On the third day of the West Africa capacity-building workshop researchers narrowed down subject areas to analyze — areas, they agree, that are affecting all countries in the West Africa sub-region, and therefore, need to be confronted through nation-to-nation collaboration.
Dr. Dyhia Belhabib, who organized and is coordinating the two-week workshop, said that four topics have been decided upon. These are, broadly, climate change, marine protected areas, illegal fishing, and governance. A different group of researchers will look at each of the topics.
For climate change, it is important to understand the resilience of artisanal fisheries in the facing of changing temperatures, and mitigation steps that can be taken. Regarding marine protected areas (MPA’s), the researchers will look at tools for assessing and evaluating their effectiveness, and how MPA’s create resilience in local communities. A group of researchers will study whether enforcement is an effective measure to recover value lost by IUU fishing. And finally, another group will study the need for better data in facilitating effective governance.
The workshop is a unique opportunity for researchers from multiple West African countries to share data and experience.
Alkaly Doumbouya, a Senior Scientist at Guinea’s centre for fisheries science, believes finding data to combat these issues is difficult — yet meeting with researchers from other countries, and with the Sea Around Us, can help fill in the gaps.
“It is not easy to find data because data is rarely made public. And the ministries do not work well together,” he says about Guinea, where he is from.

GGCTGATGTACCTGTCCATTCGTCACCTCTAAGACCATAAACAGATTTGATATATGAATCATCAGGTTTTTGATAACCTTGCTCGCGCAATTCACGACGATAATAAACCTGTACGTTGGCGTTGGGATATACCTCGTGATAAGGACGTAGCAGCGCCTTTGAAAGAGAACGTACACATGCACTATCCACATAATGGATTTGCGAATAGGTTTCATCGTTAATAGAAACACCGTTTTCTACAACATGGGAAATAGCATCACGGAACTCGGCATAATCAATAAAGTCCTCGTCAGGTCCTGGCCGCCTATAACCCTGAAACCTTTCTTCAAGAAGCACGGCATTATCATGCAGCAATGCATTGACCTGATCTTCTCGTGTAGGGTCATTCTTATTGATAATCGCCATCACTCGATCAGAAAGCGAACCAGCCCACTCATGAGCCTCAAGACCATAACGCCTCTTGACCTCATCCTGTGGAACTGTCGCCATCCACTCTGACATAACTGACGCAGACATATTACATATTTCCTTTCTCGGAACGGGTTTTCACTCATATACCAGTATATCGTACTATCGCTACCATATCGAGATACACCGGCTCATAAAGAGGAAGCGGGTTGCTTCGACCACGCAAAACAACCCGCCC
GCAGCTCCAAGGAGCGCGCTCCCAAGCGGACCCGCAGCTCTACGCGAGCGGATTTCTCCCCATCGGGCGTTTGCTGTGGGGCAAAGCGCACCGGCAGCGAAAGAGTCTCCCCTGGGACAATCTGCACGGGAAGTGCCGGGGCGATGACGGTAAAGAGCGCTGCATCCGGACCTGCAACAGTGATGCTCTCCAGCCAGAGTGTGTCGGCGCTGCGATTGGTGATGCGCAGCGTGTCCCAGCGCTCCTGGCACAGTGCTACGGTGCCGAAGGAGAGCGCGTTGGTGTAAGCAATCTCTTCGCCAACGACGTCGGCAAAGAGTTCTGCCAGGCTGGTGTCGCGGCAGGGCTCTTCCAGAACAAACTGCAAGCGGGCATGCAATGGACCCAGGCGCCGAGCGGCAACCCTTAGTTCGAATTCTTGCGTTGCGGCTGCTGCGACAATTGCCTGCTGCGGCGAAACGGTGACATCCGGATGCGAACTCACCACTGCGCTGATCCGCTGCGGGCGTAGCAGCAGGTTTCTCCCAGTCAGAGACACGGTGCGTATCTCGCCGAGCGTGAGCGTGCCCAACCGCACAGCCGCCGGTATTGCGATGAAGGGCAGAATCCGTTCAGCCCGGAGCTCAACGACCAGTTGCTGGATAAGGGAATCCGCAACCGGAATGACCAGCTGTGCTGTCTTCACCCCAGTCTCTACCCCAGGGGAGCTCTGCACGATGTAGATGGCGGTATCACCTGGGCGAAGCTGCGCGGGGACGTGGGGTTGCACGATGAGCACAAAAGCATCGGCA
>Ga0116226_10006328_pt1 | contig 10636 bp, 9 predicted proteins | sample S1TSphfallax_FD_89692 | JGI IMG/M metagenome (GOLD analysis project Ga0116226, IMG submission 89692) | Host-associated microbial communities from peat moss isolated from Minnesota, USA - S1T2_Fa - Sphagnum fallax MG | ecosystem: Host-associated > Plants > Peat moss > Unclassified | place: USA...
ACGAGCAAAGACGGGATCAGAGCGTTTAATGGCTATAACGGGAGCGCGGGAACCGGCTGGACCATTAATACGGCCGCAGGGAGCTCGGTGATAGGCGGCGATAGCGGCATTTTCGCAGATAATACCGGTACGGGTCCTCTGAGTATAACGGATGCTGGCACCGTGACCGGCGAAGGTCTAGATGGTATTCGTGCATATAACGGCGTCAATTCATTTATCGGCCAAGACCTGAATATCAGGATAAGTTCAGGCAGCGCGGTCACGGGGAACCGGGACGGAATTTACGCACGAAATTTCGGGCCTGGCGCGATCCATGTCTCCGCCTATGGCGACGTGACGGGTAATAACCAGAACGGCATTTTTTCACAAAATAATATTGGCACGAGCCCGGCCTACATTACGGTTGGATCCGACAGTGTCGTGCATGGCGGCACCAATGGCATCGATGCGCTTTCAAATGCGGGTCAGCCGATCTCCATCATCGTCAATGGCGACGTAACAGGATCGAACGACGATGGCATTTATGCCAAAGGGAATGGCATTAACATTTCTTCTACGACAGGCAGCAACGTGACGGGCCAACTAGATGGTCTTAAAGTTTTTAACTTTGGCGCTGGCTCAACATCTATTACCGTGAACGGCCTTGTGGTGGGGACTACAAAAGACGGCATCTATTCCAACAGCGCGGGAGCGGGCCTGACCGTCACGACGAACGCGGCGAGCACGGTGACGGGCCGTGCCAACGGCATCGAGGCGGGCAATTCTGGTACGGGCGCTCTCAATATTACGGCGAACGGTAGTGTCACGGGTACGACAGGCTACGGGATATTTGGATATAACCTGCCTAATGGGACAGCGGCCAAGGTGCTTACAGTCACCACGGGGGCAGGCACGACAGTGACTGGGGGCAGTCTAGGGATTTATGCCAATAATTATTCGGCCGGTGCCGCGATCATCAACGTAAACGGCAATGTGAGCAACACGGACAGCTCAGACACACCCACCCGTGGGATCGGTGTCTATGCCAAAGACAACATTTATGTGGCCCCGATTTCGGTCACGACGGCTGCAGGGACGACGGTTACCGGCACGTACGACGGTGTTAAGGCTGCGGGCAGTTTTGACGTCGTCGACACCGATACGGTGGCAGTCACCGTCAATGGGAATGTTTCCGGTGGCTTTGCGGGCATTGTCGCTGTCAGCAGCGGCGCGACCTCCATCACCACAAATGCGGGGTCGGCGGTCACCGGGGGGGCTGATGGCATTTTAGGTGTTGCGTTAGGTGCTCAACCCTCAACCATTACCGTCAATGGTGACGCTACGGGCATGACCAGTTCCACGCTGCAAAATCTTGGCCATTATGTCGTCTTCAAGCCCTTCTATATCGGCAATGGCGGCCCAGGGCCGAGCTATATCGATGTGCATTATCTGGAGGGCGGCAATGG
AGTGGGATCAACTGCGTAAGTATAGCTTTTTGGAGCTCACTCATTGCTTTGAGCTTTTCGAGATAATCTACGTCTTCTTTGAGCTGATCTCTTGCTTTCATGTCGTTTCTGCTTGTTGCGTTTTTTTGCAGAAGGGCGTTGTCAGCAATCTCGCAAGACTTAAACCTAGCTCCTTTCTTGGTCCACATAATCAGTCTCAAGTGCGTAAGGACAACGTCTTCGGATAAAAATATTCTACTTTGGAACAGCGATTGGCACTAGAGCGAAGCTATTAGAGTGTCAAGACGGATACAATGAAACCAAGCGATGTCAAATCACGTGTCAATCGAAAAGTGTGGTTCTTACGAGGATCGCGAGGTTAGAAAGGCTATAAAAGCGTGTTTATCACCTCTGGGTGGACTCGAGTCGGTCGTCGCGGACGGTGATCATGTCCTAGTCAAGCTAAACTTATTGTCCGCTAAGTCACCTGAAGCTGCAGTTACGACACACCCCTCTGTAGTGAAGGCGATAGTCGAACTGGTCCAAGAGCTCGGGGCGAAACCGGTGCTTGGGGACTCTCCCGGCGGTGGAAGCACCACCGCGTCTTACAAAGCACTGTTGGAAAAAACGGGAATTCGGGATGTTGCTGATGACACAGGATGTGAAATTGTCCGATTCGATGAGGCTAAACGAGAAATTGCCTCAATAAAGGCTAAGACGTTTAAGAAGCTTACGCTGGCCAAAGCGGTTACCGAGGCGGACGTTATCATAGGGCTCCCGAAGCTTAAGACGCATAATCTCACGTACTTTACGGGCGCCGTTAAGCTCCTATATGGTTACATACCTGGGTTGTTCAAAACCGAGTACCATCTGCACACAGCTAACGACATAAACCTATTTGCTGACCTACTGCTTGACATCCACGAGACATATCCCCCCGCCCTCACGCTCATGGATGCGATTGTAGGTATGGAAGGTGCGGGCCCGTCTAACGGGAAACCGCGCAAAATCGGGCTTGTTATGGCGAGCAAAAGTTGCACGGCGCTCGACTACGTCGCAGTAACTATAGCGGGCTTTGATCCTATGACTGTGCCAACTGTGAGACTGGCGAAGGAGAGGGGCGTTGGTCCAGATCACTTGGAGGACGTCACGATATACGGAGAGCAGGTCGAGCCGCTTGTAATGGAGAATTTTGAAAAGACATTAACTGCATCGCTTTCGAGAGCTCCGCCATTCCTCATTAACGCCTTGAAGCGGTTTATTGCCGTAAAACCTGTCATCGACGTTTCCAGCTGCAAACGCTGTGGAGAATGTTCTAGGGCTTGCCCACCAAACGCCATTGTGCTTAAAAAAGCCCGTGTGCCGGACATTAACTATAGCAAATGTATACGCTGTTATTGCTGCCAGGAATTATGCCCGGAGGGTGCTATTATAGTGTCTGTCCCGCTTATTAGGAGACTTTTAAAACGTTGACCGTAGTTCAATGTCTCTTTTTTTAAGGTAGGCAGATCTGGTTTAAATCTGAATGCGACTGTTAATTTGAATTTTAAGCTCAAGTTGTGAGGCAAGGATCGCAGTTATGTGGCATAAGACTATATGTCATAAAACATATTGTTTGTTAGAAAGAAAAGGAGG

To help with this issue, other members in the workshop are helping to find relevant data, he adds.
Dyhia, who is facilitating the dialogue among the various groups, is emphasizing the sharing and collaboration of information. “Every group is contributing to other groups” she says.
Doumbouya believes Dyhia is essential to the workshops functioning. “Dyhia has travelled to all these countries and understands the issues there,” he says.
Doumbouya’s group in the workshop is looking at illegal fishing. He says there is a lot of data on the number of illegal boats caught, and how much fish they have caught, as well as the fines they have paid — yet the problem is that all the data is spread through various institutions in his country, Guinea. He hopes that countries in the sub-region can come together, share data, and create standardized rules to measure the effects of illegal fishing, and enforce rules prohibiting it.
The workshop will break after lunch for a trip to the Vancouver Aquarium. Updates to come.